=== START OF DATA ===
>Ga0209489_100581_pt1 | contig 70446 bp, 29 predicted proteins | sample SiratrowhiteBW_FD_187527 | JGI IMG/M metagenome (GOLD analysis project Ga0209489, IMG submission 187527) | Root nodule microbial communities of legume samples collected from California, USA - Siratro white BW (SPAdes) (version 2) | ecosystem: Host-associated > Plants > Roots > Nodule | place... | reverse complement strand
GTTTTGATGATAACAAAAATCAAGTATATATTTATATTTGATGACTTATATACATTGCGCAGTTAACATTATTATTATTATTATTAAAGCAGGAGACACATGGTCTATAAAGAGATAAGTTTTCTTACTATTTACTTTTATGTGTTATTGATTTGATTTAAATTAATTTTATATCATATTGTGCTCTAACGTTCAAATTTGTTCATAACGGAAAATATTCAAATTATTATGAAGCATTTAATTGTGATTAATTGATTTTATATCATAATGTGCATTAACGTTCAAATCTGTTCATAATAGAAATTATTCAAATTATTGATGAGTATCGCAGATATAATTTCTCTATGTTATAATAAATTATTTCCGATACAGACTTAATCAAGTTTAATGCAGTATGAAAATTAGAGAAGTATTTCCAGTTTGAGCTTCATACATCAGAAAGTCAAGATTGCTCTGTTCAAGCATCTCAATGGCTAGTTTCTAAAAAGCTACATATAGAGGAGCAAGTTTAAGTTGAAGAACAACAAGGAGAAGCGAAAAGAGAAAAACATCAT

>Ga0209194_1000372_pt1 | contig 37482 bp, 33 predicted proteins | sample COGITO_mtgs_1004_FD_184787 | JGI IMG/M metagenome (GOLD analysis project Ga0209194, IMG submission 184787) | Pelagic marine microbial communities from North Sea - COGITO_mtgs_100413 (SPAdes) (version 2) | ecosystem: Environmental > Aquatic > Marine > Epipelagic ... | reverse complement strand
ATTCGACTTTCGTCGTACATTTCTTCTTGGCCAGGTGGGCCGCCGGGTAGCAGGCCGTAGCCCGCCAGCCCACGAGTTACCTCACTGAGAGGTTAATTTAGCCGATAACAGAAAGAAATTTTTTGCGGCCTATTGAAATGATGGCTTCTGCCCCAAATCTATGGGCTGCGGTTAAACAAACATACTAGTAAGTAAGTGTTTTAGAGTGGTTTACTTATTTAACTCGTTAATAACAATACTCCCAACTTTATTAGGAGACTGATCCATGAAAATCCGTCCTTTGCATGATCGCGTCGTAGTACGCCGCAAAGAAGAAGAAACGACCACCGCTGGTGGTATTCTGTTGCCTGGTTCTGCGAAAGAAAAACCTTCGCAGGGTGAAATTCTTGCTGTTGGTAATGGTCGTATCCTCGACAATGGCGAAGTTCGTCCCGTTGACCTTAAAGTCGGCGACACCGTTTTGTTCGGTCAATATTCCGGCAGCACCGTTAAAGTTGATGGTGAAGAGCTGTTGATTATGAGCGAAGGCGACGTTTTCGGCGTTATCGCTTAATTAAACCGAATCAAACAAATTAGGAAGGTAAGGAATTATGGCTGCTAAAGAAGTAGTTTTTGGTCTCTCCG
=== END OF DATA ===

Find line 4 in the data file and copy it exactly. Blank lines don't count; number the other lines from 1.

ATTCGACTTTCGTCGTACATTTCTTCTTGGCCAGGTGGGCCGCCGGGTAGCAGGCCGTAGCCCGCCAGCCCACGAGTTACCTCACTGAGAGGTTAATTTAGCCGATAACAGAAAGAAATTTTTTGCGGCCTATTGAAATGATGGCTTCTGCCCCAAATCTATGGGCTGCGGTTAAACAAACATACTAGTAAGTAAGTGTTTTAGAGTGGTTTACTTATTTAACTCGTTAATAACAATACTCCCAACTTTATTAGGAGACTGATCCATGAAAATCCGTCCTTTGCATGATCGCGTCGTAGTACGCCGCAAAGAAGAAGAAACGACCACCGCTGGTGGTATTCTGTTGCCTGGTTCTGCGAAAGAAAAACCTTCGCAGGGTGAAATTCTTGCTGTTGGTAATGGTCGTATCCTCGACAATGGCGAAGTTCGTCCCGTTGACCTTAAAGTCGGCGACACCGTTTTGTTCGGTCAATATTCCGGCAGCACCGTTAAAGTTGATGGTGAAGAGCTGTTGATTATGAGCGAAGGCGACGTTTTCGGCGTTATCGCTTAATTAAACCGAATCAAACAAATTAGGAAGGTAAGGAATTATGGCTGCTAAAGAAGTAGTTTTTGGTCTCTCCG